Wednesday, April 16, 2014

Vulcan's Bad Baby

Class 23, D5906, is pictured on a down train at Belle Isle on March 18 1961.
Photo: R C Riley
Sporting the 2B65 headcode and two-tone green livery, D5900 prepares
to leave King's Cross in February 1965. Photo: Jim Slater

It is generally accepted by both professional railwaymen and enthusiasts alike that the English Electric range of locomotives, from the humble but efficient Class 08 shunters to the high and mighty Class 55 "Deltics" were a pretty good investment for British Railways.
However, there was a "black sheep" in the family of EE locomotives - and that was the class of ten Type 2 diesel electric locomotives, otherwise known as Baby Deltics.
These locos were 1100 hp Bo-Bos, with BR Numbers D5900 - D5909 that were introduced in 1959.
Sadly, they were to be retained in BR revenue-earning service for less than 12 years, during which time there would be long periods when they were either out of service or back at the manufacturers.
The "Baby Deltics" were of conventional build with their superstructures being similar, in both construction and external appearance, to the Class 37 and Class 40 locomotives although, of course, the Type 2's were much shorter than their sisters.
When completed at Vulcan Foundry, in late 1958, the locomotives were found to be too heavy and BR subsequently refused to take delivery. Various measures were taken to reduce weight, including drilling holes in the bogie beams and frames as well as in some of the internal structural members. However, even when they were eventually accepted by the Eastern Region in 1959, the "Baby Deltics" were still too heavy and were banned from certain routes in the London area.
Once in traffic they were soon found wanting due, largely, to engine failures. They tended to throw their pistons and their cylinder liners would often work loose. Both defects that would lead to engine damage which, in turn, would require a change of power unit.
Most serious was a spate of fractured auxiliary drive shafts which caused an immediate loss of the fan, traction motor cooling and air pressure, which would lead to overheating.
The broken drive shafts would then flail around in the engine room, cutting through pipework, radiators and other components and cause complete engine seizure.
Their poor availability and frequent failures in traffic made them very unpopular with everyone; not least BR management.
One by one the locos seized up, with Stratford being the collecting point for the withdrawn members of the class. By the middle of 1962 only D5900, D5901, D5905 and D5907 had survived and each of these slowly succumbed until the last one, D5905, was finally withdrawn in June 1963.
All ten locos were duly returned to English Electric where they were parked in a siding together with the similarly ill-fated EE Gas Turbine 4-6-0 NÂș GT3.
One by one the Baby Deltics were taken back into the shops and mechanically refurbished, re-engined. They also had their nose ends fitted with flush panels and a four-character route indicator. A new two-tone green livery was applied, which was similar to that worn by the big, twin engined "Deltics".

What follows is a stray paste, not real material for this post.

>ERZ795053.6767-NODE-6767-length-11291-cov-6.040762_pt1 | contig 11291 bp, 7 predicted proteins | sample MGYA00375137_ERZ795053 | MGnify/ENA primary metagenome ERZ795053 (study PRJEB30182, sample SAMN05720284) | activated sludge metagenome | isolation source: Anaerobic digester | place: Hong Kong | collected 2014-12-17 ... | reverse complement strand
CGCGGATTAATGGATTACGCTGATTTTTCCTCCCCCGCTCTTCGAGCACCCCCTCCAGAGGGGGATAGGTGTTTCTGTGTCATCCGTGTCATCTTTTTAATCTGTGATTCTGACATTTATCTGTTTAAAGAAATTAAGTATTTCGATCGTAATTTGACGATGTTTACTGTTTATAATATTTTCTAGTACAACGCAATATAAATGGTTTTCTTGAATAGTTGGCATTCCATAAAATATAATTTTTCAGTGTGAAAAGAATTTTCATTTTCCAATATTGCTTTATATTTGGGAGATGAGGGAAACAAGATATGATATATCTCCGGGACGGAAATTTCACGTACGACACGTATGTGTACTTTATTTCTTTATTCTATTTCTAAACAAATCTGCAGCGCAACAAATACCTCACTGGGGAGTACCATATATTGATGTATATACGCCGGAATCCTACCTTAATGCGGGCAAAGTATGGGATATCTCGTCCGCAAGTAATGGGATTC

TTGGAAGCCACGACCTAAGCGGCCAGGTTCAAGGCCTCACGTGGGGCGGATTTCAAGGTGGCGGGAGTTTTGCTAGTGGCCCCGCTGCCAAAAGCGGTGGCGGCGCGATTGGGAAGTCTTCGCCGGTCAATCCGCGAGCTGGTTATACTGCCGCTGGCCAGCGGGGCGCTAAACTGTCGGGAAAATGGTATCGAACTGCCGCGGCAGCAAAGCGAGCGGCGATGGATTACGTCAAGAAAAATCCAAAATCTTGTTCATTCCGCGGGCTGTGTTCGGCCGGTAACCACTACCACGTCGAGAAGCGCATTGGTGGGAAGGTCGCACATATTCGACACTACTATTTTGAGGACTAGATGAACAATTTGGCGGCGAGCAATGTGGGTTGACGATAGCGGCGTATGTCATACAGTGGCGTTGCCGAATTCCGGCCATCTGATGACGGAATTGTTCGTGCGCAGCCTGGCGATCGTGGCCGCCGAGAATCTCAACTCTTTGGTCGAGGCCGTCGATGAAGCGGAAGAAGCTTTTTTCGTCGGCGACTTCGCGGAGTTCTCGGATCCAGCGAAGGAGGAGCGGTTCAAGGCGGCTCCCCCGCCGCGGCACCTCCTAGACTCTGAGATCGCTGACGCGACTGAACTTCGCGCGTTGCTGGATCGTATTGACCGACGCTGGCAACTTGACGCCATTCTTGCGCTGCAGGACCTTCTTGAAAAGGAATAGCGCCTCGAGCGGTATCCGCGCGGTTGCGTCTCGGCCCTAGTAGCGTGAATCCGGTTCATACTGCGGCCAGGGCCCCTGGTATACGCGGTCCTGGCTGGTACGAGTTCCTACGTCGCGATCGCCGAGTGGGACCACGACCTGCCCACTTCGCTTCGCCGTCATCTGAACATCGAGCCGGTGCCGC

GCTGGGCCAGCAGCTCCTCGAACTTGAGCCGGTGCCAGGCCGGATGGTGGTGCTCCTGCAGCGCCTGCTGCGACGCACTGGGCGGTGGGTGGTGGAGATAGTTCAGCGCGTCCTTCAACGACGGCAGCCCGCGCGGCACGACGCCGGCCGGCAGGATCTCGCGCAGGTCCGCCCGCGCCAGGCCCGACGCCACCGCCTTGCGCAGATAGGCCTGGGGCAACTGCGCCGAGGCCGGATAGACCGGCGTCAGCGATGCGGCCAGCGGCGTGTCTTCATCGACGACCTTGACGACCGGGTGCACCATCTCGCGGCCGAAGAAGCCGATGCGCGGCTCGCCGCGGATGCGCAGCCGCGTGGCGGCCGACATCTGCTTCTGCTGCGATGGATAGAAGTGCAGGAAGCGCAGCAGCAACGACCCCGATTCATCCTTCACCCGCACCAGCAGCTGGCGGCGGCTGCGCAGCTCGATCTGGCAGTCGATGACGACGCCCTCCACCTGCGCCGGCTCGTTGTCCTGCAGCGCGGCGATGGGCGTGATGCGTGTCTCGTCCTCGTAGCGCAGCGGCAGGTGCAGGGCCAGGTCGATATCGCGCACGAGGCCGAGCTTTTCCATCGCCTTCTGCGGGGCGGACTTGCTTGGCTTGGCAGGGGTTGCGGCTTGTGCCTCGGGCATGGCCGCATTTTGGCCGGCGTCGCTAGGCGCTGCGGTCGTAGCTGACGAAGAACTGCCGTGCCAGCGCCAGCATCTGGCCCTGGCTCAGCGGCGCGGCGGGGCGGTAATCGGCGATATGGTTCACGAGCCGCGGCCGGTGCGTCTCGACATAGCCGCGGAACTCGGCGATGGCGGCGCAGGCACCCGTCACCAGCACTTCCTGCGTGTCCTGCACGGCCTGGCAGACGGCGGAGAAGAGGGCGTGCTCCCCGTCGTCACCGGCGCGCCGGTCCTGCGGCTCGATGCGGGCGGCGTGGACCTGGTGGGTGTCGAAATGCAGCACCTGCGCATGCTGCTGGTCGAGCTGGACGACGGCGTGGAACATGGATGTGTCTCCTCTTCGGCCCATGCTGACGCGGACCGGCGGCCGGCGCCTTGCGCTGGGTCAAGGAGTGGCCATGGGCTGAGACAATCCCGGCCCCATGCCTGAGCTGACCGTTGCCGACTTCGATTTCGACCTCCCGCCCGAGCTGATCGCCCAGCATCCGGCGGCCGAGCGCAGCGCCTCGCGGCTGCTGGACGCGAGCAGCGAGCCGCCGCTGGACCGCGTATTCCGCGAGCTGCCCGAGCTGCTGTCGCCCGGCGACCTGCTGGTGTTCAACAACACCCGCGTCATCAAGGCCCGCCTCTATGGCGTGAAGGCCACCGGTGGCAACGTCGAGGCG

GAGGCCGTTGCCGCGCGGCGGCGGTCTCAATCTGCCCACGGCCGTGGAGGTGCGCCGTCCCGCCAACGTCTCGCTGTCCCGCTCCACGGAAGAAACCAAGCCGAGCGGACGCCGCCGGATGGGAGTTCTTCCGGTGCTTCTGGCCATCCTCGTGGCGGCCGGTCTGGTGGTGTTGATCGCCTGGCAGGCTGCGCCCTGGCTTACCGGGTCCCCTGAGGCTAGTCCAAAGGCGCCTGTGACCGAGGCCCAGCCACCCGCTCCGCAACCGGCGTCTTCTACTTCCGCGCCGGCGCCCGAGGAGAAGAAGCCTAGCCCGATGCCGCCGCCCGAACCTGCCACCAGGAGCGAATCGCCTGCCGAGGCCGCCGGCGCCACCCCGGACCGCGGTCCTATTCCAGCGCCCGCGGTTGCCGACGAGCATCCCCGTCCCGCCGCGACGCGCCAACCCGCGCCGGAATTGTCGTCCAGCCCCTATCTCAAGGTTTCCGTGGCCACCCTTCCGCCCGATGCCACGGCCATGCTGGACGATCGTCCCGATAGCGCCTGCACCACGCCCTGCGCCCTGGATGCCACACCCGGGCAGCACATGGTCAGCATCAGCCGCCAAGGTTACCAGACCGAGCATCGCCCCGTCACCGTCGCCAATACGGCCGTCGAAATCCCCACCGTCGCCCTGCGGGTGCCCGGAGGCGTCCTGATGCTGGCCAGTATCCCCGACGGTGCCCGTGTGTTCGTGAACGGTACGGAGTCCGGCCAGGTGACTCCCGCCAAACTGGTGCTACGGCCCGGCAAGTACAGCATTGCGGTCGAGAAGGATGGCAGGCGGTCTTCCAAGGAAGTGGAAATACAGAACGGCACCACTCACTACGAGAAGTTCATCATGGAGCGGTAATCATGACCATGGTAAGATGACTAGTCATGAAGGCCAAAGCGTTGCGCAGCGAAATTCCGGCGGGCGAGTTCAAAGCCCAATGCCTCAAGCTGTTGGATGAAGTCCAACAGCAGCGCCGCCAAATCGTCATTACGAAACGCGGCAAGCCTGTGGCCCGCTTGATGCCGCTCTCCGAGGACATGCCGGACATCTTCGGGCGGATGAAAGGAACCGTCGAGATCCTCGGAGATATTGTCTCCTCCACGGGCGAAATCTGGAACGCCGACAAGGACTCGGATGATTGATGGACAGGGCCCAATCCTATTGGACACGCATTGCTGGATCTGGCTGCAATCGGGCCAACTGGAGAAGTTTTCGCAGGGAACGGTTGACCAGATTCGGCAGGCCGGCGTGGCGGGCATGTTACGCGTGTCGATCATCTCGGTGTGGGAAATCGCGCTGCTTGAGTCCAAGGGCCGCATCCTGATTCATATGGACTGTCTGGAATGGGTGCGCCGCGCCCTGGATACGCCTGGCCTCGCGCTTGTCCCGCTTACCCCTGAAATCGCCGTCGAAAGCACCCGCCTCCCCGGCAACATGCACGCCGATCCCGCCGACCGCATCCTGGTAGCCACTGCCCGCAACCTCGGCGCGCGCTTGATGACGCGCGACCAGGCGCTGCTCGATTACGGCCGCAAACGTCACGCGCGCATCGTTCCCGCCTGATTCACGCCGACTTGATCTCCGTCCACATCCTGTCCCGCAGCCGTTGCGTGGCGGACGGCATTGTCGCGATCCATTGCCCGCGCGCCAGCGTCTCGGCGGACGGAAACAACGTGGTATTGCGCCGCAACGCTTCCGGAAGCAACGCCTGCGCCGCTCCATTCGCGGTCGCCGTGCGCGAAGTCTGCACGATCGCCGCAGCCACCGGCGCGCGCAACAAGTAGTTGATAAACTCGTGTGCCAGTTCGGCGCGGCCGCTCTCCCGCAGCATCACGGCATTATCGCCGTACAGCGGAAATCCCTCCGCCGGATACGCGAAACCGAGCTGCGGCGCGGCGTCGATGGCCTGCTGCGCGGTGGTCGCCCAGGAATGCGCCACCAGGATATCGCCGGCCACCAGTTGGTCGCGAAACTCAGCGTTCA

By the middle of 1965 all ten locos were back in use and, although some improvement in performance and availability was recorded, the "Baby Deltics" never lived down their previous bad reputation and local commuter workings, empty stock haulage and station pilot duties were their usual lot!
By 1967 they were considered to be non-standard, which was another way of saying that they were  to be scrapped!
The first to go was D5906 in October 1968. D5907 followed later the same month and, by early 1969 D5900/3/4/8 had joined them on the scrap heap.
The remaining four locos were then a familiar sight outside of Finsbury Park depot, where they stood for several months in the company of a doomed Class 15.
D5902 was withdrawn towards the end of 1969 while D5901 was sent to Derby Research Centre for driving control experiments. D5905 was the next to go, in February 1971, while the blue liveried D5909 managed to linger on for just another few weeks.
Then there was one! 
D5901 continued in traffic through the early 1970s, usually to be seen in charge of the mobile adhesion test laboratory train. However, it was eventually replaced by a Class 24 and was duly dumped at Doncaster Works in January 1977.
This time there was to be no escape for what was, by then, the remaining member of the class and it is sad to think that it met its end while the attention of enthusiasts and preservationists was diverted to what was happening to the diesel-hydraulics on the Western Region.
What a pity that there is not just one less Class 52 so that a Baby Deltic could have found its way into preservation.

Tuesday, April 15, 2014

The Second Crossing

We have now made the second crossing, between the main line and the new central section, although this has still to be wired to the bus.
With space at a premium here, not helped by our desire to include a ballast depot, it has been tight getting the track from the station to the point where it must cross the new 'bridge'.
I think we have finally cracked it, by using Radius 2 curves and some flexi-track.
Hopefully, during the Easter break, we should get the track fixed down and wired to the bus - and, hopefully, we might even run a short test train.
It will be interesting to see how this area develops during the coming months and I will, of course, report on our progress throughout.